English
 
User Manual Privacy Policy Disclaimer Contact us
  Advanced SearchBrowse

Item

ITEM ACTIONSEXPORT
  Brain signatures of syntactic and semantic processes during children's language development

Hahne, A., Eckstein, K., & Friederici, A. D. (2004). Brain signatures of syntactic and semantic processes during children's language development. Journal of Cognitive Neuroscience, 16(7), 1302-1318. doi:10.1162/0898929041920504.

Item is

Basic

show hide
Item Permalink: http://hdl.handle.net/11858/00-001M-0000-0010-A2B8-3 Version Permalink: http://hdl.handle.net/11858/00-001M-0000-002C-26F0-9
Genre: Journal Article

Files

show Files
hide Files
:
hahne.pdf (Publisher version), 2MB
 
File Permalink:
-
Name:
hahne.pdf
Description:
-
Visibility:
Restricted (Max Planck Institute for Human Cognitive and Brain Sciences, Leipzig; )
MIME-Type / Checksum:
application/pdf
Technical Metadata:
Copyright Date:
-
Copyright Info:
eDoc_access: INSTITUT
License:
-

Locators

show

Creators

show
hide
 Creators:
Hahne, Anja1, Author              
Eckstein, Korinna1, Author              
Friederici, Angela D.1, Author              
Affiliations:
1Department Neuropsychology, MPI for Human Cognitive and Brain Sciences, Max Planck Society, ou_634551              

Content

show
hide
Free keywords: -
 Abstract: Developmental aspects of language comprehension were investigated using event-related brain potentials. Children between the ages of 6 and 13 listened to passive sentences that were correct, semantically incorrect, or syntactically incorrect, and data in each condition were compared with those of adults. For semantic violations, adults demonstrated a negativity (N400), as did children, but the latency decreased with age. For syntactic violations, adults displayed an early left anterior negativity (ELAN) and a late centro-parietal positivity (P600). A syntactic negativity and a late positivity were also present for children between 7 and 13 years, again with latency decreasing with age. Six-year-olds, in contrast, did not demonstrate an ELAN effect, but a late, reduced P600 pattern for the syntactic violation condition. In the early time window, the 6-year-olds displayed a widely distributed negativity that was larger for the correct than for the syntactically incorrect condition. These data indicate that the neurophysiological basis for semantic processes during auditory sentence comprehension does not change dramatically between early childhood and adulthood. Syntactic processes for passive sentences appear to differ between early and late childhood, at least with respect to those processes reflected in the ELAN component. As there is evidence that the ELAN reflects highly automatic structure-building processes, we conclude that these processes are not yet established at age 7, but gradually develop toward adult-like processing during late childhood.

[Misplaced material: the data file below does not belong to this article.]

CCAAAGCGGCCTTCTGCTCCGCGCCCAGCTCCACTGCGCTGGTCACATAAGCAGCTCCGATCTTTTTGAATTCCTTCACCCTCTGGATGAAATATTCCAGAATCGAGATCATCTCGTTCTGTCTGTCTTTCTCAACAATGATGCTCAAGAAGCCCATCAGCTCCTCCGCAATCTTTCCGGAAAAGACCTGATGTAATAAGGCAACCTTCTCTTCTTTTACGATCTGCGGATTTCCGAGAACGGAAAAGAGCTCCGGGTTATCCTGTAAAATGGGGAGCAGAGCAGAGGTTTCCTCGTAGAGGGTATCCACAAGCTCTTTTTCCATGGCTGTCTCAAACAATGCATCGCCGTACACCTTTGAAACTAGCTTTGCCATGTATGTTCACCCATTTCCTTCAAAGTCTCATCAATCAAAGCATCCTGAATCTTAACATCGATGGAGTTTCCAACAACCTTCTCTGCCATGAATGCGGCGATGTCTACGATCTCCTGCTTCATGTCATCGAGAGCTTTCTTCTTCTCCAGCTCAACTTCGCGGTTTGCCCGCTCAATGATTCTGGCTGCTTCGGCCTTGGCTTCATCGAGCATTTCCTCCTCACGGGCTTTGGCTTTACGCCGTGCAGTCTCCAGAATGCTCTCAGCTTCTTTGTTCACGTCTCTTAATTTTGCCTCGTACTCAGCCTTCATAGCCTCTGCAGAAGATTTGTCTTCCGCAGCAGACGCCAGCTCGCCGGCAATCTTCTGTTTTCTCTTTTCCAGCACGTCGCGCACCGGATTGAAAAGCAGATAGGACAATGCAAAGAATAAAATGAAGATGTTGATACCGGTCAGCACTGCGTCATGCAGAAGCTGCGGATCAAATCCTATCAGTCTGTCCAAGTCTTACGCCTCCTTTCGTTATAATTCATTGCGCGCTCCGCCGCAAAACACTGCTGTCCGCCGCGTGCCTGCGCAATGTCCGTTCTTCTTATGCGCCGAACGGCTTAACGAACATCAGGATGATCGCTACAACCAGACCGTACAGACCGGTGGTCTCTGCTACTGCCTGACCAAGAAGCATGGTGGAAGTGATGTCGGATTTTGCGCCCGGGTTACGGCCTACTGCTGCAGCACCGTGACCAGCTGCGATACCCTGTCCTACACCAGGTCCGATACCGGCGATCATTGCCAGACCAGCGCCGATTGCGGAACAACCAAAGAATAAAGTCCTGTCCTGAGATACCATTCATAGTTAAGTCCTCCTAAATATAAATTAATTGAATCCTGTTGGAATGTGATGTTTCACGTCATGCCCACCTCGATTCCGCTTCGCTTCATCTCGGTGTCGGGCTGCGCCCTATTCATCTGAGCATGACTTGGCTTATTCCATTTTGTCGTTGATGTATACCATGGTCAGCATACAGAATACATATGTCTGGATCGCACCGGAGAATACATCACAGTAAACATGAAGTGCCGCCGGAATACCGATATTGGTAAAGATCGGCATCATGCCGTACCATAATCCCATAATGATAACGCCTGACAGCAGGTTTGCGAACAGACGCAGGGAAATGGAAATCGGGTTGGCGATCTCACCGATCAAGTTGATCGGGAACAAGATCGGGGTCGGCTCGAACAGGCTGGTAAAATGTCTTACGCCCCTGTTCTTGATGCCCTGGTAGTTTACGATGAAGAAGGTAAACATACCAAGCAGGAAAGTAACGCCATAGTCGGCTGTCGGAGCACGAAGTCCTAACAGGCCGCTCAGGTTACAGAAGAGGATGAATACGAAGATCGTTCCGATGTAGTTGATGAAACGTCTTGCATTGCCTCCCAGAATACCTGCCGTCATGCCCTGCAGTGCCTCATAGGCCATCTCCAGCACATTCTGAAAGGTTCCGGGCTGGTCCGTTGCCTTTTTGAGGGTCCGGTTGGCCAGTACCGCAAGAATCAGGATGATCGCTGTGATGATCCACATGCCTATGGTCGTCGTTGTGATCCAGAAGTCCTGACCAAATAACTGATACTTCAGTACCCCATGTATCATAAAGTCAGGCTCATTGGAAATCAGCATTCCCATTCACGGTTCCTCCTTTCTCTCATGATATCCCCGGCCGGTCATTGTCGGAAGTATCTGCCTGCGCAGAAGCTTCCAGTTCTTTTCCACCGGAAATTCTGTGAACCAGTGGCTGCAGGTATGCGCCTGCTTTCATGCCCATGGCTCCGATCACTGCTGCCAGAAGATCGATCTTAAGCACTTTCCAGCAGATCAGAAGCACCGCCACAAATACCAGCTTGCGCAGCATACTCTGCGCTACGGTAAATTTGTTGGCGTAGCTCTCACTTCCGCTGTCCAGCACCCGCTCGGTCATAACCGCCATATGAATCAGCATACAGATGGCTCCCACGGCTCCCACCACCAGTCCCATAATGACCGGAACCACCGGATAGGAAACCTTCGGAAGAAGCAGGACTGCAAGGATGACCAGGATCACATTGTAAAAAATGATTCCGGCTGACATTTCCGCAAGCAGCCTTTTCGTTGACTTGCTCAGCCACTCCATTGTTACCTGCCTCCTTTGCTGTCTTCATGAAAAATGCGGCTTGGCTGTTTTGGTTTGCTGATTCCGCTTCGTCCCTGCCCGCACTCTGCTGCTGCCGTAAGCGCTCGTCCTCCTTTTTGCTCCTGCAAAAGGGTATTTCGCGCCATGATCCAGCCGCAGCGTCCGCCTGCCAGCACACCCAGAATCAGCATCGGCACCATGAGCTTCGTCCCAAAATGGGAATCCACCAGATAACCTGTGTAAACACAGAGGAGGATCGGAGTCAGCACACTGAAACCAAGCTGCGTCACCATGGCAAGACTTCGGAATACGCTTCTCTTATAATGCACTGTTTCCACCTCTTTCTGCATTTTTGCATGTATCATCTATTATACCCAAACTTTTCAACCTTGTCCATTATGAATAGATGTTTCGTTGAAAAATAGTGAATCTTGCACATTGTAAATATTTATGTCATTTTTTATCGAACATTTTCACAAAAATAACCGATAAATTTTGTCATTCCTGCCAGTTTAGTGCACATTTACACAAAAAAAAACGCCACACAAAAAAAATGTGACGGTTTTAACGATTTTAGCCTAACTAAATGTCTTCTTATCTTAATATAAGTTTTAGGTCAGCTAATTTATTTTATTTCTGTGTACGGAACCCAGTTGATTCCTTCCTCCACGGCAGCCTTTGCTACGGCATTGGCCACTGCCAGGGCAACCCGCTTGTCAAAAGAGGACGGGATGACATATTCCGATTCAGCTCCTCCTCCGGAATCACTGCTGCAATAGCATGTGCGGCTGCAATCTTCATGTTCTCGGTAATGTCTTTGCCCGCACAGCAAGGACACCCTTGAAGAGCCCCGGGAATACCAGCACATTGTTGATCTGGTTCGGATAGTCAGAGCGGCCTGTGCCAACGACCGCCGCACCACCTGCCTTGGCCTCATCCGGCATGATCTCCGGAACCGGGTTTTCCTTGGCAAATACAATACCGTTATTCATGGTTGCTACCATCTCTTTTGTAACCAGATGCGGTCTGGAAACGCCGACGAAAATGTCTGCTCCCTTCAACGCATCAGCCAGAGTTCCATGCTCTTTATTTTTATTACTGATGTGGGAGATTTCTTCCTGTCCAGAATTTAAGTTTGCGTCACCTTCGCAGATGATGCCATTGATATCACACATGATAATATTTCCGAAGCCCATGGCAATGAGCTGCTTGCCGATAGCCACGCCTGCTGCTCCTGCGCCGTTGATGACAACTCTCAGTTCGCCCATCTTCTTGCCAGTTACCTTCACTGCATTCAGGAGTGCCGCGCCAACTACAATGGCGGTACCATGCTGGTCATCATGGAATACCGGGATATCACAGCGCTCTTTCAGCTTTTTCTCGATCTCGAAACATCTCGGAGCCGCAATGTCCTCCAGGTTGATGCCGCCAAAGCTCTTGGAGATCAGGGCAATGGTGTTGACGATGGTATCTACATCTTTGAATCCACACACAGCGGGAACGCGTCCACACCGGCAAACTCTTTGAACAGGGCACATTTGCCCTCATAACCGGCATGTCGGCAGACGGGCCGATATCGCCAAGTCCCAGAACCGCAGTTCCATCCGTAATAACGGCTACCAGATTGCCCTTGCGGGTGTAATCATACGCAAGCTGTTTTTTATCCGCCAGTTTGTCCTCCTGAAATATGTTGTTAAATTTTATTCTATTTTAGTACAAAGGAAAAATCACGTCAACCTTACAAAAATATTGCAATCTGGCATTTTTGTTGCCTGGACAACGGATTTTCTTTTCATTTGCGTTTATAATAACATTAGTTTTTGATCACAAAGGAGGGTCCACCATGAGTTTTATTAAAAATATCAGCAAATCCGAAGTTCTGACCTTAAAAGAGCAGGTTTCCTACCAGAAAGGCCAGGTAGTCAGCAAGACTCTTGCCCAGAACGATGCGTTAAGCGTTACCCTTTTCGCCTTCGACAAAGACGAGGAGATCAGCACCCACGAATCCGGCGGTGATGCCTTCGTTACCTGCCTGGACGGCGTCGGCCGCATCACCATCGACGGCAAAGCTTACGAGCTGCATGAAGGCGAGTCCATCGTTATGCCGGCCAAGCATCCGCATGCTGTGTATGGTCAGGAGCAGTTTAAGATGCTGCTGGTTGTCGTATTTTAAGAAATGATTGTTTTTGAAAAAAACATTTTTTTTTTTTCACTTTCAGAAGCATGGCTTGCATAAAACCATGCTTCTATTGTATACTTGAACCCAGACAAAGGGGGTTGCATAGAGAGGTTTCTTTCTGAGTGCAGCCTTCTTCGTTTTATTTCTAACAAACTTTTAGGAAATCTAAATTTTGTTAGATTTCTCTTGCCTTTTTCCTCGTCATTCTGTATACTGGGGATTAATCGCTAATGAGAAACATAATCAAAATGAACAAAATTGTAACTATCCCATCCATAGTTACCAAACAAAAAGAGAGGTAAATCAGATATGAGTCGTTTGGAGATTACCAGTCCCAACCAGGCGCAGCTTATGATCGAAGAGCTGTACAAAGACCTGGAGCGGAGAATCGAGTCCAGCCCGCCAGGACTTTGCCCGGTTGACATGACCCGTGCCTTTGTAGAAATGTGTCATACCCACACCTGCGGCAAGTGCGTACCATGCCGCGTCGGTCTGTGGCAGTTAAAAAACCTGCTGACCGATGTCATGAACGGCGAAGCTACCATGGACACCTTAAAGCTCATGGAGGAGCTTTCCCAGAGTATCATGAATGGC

Details

show
hide
Language(s): eng - English
 Dates: 2004
 Publication Status: Published in print
 Pages: -
 Publishing info: -
 Table of Contents: -
 Rev. Method: -
 Identifiers: eDoc: 239255
Other: P6758
DOI: 10.1162/0898929041920504
 Degree: -

Event

show

Legal Case

show

Project information

show

Source 1

show
hide
Title: Journal of Cognitive Neuroscience
Source Genre: Journal
 Creator(s):
Affiliations:
Publ. Info: Cambridge, MA : MIT Press Journals
Pages: - Volume / Issue: 16 (7) Sequence Number: - Start / End Page: 1302 - 1318 Identifier: ISSN: 0898-929X
CoNE: /journals/resource/991042752752726